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The Book of War

The Book of War is slowly making its way in the world and has had two published responses. Writing in The Times of Johannesburg, Andrew Dondaldson called it "a brilliant, unforgettable debut, steeped in carnage..."  In the Pretoria News, John Boje gave his assesment: "a stunning debut novel, well written and... powerfully disturbing."

Readers can preview the opening chapters of the novel here.


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The ugly fact, said Cormac McCarthy in a rare interview in the New York Times, is that books are made out of books.

The Book of War was sparked by McCarthy’s Blood Meridian or the Evening Redness in the West and is scattered, fertilised, with phrases and sentences and images and echoes and ideas and jokes from that book. The indebtedness is not only to McCarthy. The prophecy/warning scene where the irregulars first meet the disordered missionary contains lines and dialogue from the equivalent scenes in Blood Meridian and Moby Dick. The scene has an element of collage to it.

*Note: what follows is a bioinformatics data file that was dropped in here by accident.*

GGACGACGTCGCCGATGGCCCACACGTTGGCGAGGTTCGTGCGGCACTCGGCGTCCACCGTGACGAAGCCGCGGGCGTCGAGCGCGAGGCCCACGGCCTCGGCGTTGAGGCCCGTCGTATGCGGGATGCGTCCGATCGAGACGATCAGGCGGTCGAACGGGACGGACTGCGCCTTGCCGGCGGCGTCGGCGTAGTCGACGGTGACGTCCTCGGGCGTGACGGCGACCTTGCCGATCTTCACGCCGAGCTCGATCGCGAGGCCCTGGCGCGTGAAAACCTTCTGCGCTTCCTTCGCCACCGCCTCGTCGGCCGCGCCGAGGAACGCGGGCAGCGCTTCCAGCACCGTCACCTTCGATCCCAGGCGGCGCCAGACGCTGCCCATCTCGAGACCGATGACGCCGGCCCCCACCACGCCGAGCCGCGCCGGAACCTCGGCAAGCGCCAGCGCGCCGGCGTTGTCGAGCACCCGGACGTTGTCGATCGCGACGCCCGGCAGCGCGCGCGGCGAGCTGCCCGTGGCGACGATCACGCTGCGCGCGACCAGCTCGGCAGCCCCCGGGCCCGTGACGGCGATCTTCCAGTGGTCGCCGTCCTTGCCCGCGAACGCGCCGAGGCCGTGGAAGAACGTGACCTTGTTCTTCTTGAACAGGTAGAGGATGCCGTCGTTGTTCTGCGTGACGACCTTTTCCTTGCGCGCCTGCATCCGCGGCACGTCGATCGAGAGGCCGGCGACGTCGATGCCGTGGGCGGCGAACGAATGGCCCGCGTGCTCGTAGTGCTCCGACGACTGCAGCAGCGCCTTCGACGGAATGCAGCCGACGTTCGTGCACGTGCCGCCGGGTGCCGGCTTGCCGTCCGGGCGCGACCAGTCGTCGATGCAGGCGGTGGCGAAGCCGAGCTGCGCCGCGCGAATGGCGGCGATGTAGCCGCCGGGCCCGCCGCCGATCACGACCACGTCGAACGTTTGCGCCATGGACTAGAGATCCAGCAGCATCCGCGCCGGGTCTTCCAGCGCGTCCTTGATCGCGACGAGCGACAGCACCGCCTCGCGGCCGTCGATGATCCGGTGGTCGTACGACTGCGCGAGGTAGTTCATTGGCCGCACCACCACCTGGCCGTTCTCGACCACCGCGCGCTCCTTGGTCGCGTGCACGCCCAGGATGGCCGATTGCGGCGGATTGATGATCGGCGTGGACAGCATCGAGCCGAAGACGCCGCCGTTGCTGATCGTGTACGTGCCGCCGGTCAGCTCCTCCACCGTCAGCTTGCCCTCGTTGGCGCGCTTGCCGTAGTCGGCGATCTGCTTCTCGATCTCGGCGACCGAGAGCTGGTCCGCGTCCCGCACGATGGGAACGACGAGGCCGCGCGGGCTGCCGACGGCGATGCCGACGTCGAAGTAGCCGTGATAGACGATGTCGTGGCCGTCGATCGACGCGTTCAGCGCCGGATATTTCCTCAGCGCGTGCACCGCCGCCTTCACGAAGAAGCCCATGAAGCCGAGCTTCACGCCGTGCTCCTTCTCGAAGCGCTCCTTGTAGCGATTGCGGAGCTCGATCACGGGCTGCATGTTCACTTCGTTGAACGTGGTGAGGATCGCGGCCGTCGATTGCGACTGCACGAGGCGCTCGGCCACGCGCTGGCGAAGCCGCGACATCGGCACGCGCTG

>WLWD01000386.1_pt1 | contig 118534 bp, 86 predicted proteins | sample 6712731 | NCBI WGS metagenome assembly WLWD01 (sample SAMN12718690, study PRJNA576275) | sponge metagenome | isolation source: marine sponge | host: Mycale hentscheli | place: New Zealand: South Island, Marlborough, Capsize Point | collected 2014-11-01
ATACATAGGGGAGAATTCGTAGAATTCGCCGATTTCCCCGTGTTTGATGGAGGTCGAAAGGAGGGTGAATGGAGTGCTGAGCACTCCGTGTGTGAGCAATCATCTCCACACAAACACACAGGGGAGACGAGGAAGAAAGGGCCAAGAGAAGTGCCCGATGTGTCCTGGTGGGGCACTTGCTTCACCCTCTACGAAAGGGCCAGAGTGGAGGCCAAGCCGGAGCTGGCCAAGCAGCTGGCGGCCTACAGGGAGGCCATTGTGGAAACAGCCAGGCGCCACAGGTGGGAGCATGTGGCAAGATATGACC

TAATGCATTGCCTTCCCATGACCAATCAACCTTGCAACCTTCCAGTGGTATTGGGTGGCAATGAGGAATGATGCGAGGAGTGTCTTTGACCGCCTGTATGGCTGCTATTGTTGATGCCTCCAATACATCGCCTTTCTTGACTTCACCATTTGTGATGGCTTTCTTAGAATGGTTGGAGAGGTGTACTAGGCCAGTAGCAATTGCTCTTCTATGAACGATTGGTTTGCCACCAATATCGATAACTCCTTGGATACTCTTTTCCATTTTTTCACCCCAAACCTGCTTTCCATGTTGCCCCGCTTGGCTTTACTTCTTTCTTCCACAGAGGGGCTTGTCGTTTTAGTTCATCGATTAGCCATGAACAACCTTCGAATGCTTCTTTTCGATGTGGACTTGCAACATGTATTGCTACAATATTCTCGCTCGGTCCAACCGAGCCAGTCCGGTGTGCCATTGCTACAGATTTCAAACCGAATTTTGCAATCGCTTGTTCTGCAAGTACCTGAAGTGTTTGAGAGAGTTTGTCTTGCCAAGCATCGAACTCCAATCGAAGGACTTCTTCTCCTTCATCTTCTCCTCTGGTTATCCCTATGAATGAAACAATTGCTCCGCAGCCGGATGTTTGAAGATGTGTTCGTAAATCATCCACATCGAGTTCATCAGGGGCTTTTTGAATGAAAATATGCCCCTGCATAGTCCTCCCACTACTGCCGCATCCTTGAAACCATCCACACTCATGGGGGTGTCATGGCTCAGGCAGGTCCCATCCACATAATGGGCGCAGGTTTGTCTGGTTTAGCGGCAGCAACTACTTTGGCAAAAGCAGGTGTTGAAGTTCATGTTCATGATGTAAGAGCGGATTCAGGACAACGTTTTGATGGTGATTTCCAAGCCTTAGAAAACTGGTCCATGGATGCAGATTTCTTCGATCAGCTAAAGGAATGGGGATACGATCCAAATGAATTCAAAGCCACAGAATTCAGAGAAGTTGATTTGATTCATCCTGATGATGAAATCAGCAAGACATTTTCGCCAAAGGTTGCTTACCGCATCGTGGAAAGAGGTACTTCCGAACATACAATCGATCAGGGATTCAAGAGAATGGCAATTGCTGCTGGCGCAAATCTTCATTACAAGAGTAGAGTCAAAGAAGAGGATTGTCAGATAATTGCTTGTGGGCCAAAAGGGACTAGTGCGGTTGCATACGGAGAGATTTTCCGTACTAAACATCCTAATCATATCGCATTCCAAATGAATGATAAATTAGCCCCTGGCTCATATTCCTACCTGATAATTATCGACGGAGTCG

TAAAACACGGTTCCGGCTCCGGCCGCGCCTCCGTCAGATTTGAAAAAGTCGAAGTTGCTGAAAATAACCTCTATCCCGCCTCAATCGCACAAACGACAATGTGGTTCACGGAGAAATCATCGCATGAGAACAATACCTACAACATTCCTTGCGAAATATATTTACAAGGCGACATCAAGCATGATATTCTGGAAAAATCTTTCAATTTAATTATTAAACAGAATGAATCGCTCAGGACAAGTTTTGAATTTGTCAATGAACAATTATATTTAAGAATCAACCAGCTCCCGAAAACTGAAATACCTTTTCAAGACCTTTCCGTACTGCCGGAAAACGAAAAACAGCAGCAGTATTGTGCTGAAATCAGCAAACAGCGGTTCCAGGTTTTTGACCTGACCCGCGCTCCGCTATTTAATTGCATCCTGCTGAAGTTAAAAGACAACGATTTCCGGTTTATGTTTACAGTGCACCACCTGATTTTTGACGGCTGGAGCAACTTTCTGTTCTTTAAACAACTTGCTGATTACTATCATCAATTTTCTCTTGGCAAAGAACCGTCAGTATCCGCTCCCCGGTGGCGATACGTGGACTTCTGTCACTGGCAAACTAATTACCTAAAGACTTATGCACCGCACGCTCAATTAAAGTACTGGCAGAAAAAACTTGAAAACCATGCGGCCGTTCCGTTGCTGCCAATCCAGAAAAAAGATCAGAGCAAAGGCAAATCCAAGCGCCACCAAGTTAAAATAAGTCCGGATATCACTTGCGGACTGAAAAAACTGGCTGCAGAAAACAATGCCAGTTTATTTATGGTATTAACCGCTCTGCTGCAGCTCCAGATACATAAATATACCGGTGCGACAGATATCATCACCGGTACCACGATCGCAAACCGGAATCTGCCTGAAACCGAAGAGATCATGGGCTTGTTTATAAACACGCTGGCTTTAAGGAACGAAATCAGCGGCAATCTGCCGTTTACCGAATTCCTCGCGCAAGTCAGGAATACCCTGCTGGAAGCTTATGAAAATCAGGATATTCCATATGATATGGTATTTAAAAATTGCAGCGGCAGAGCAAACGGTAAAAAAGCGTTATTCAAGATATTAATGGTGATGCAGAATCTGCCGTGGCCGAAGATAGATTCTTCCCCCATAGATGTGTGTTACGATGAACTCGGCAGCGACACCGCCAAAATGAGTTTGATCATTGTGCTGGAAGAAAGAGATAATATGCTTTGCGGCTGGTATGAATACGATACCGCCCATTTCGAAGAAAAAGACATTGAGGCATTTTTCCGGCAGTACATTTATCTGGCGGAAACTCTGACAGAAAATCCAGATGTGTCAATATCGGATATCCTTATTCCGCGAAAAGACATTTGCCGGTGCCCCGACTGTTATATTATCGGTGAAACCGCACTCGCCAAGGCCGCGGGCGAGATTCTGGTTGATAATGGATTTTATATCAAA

But even beyond the debt to Melville and McCarthy The Book of War is built on the skeletons of, and pillages assiduously from, firsthand accounts of the War of the Prophet by Stephen Bartlett Lakeman (What I Saw in Kaffirland) and William Ross King (Campaigning in Kaffirland: or Scenes and Adventures in the Kaffir War of 1851–2). Most of the events described were reported by these men and many are attested by other sources. Most of what the Captain writes in his book comes, occasionally word for word, from Lakeman or King.

If readers wish to unravel the exact extent to which the various works overlap on levels of text and story I recommend the authors above, but the wild unspeakable hindoo odour belongs to Herman Melville alone.